sixty feet long and thirty wide, in which, according to tradition, the elder of the two Princes murdered in the Tower had been proclaimed King, with the title of Edward V., before commencing his fatal journey to London. It is the place of all great state-meetings of the Council of the Presidency. But on this evening it is converted into a theatre and brilliantly lighted. While the Earl and Countess and the rest of the seated audience occupy the main portion of the hall, one end of it is fitted up as a stage, with curtains, &c. Here the performance begins. The first scene discovers a wild wood: The Attendant Spirit descends or enters. Such is the stage-direction; the meaning of which is that, the stage having been darkened to signify that it is night, and there being paintings or other contrivances in the back-ground to represent a wood, Lawes "descends or

In the printed copies, and also in the Cambridge MS., he begins with a speech ; but in the Bridgewater MS. this speech is preceded by a song of twenty lines, the opening lines of which are-


“From the heavens now I fly,
And those happy clinies that lie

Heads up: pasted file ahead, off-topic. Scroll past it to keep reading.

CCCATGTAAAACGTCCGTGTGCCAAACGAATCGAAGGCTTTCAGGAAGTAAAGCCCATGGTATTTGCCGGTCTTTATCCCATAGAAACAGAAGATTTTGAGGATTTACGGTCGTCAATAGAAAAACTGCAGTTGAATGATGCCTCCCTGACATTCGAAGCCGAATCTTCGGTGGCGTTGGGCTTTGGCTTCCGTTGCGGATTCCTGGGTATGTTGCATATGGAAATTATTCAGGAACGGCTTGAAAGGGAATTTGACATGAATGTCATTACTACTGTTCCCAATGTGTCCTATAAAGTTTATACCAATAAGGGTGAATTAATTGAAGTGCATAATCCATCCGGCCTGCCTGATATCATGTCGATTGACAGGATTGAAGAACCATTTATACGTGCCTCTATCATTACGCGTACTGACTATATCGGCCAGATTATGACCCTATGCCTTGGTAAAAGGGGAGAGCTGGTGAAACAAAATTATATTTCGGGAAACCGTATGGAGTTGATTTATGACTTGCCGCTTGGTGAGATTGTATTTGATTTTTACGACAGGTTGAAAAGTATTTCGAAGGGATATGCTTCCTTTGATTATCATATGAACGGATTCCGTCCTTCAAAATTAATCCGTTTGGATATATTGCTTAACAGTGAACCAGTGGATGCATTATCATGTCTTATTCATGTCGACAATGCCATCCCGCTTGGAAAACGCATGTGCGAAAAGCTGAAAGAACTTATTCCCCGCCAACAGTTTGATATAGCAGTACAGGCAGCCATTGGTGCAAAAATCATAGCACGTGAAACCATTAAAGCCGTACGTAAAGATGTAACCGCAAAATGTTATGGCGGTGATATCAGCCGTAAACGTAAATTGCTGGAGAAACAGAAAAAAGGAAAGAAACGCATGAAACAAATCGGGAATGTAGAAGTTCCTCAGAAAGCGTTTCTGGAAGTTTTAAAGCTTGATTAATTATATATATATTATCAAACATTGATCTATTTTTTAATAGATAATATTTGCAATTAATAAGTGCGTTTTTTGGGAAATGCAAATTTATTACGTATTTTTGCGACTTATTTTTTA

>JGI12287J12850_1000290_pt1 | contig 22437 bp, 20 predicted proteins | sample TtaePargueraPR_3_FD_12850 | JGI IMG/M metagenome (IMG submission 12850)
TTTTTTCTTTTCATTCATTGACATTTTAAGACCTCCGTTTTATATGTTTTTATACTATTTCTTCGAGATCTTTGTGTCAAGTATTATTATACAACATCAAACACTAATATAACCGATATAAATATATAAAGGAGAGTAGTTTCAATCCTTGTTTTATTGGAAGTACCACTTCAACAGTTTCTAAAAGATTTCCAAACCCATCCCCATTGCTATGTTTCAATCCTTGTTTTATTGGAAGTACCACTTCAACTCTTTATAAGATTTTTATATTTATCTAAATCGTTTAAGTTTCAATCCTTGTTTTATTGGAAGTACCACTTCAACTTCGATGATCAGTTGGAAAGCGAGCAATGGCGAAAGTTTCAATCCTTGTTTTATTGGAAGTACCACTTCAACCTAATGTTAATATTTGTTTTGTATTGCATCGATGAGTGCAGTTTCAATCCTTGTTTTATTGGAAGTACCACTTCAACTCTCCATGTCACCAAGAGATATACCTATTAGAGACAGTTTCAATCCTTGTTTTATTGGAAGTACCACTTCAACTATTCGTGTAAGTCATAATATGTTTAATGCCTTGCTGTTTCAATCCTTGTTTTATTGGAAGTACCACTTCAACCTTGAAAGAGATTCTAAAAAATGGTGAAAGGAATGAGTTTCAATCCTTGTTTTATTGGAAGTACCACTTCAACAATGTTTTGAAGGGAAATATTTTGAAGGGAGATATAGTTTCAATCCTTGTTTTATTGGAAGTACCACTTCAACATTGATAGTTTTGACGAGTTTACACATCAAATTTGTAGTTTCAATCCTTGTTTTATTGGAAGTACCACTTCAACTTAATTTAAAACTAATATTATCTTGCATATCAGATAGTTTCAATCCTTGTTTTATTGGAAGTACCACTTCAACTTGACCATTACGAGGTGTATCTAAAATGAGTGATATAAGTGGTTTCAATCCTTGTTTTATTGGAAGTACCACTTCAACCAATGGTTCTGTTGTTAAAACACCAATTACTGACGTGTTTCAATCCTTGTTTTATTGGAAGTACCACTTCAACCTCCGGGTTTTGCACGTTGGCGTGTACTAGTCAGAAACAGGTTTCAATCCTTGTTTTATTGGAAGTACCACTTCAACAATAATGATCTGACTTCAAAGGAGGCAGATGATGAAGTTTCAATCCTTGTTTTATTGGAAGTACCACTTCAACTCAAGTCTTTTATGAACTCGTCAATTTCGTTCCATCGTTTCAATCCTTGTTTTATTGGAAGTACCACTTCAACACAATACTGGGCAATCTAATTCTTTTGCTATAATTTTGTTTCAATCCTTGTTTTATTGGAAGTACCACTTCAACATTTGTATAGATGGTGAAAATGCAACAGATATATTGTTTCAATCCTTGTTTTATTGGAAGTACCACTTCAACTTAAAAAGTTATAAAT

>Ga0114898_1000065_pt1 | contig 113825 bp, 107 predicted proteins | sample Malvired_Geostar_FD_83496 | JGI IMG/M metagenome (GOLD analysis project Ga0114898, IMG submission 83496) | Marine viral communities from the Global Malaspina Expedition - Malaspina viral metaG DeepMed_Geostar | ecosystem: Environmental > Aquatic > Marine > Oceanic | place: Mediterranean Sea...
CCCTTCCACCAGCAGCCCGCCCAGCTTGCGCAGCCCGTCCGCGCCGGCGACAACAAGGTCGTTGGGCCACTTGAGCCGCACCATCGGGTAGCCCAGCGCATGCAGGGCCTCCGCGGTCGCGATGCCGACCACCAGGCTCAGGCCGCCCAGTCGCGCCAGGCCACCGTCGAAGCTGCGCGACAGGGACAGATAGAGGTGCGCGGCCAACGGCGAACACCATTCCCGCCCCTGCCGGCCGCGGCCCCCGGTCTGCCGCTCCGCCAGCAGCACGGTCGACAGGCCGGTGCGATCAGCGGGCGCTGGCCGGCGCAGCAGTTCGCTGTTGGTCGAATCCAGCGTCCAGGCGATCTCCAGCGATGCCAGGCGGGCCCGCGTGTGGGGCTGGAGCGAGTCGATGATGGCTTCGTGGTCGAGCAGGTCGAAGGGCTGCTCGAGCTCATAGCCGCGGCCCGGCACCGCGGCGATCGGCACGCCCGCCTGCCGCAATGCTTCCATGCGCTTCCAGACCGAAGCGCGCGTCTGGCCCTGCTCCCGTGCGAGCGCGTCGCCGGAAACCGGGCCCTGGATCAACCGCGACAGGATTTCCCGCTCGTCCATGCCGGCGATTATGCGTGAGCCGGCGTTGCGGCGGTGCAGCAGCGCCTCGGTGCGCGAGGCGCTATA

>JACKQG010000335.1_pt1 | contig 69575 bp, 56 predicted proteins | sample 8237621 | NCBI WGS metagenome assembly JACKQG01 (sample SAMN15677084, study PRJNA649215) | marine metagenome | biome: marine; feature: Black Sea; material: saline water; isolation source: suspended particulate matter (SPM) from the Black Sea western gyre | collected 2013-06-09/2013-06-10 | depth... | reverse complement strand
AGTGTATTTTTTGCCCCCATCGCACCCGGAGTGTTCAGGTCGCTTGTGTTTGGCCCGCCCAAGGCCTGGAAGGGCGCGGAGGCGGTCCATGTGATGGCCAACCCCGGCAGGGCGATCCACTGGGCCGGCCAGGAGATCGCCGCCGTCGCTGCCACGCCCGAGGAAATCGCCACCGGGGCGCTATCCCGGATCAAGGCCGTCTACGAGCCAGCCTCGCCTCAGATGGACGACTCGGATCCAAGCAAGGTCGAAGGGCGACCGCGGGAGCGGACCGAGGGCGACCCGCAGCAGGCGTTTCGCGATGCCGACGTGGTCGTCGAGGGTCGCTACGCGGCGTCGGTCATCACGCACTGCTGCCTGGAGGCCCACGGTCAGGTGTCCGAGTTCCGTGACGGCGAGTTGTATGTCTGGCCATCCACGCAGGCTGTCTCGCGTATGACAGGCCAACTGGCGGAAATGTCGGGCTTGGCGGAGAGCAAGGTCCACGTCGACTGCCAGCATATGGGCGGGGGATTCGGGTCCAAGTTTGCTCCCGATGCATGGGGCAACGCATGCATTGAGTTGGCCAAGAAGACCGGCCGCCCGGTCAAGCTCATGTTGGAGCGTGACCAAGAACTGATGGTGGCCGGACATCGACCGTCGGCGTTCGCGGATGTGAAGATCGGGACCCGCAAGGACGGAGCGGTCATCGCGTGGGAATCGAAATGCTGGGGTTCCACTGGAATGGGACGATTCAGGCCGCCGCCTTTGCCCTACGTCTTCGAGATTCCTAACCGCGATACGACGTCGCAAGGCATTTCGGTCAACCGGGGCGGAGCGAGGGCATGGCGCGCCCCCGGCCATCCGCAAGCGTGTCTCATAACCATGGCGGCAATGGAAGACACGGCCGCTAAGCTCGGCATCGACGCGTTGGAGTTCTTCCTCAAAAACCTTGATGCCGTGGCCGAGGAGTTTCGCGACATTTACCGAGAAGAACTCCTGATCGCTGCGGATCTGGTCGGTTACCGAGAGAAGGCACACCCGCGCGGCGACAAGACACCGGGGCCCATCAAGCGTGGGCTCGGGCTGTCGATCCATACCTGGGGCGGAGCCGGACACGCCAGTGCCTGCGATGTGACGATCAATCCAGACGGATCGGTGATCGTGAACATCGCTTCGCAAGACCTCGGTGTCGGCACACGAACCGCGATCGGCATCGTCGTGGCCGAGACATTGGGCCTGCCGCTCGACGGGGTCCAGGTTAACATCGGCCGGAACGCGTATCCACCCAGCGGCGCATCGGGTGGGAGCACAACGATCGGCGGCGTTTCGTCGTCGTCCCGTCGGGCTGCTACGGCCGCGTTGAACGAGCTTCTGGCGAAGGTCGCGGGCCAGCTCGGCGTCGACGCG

Where day never shuts his eye
Up in the broad fields of the sky."

There is no doubt that the Bridgewater MS., being the stage copy, here represents what did actually happen. Milton had intended the masque to begin with a speech ; but Lawes, thinking it better for stage-purposes to begin with a song, had taken the liberty of transferring to this point a portion of that which now stands, and which Milton intended to stand, as the final song or epilogue of the Attendant Spirit at the end of the masque. In that final song or epilogue as we now have it, the Attendant Spirit, announcing his departure, when the play is over, says-

“To the ocean now I fly,
And those happy climes that lie
Where day never shuts his eye
Up in the broad fields of the sky,”-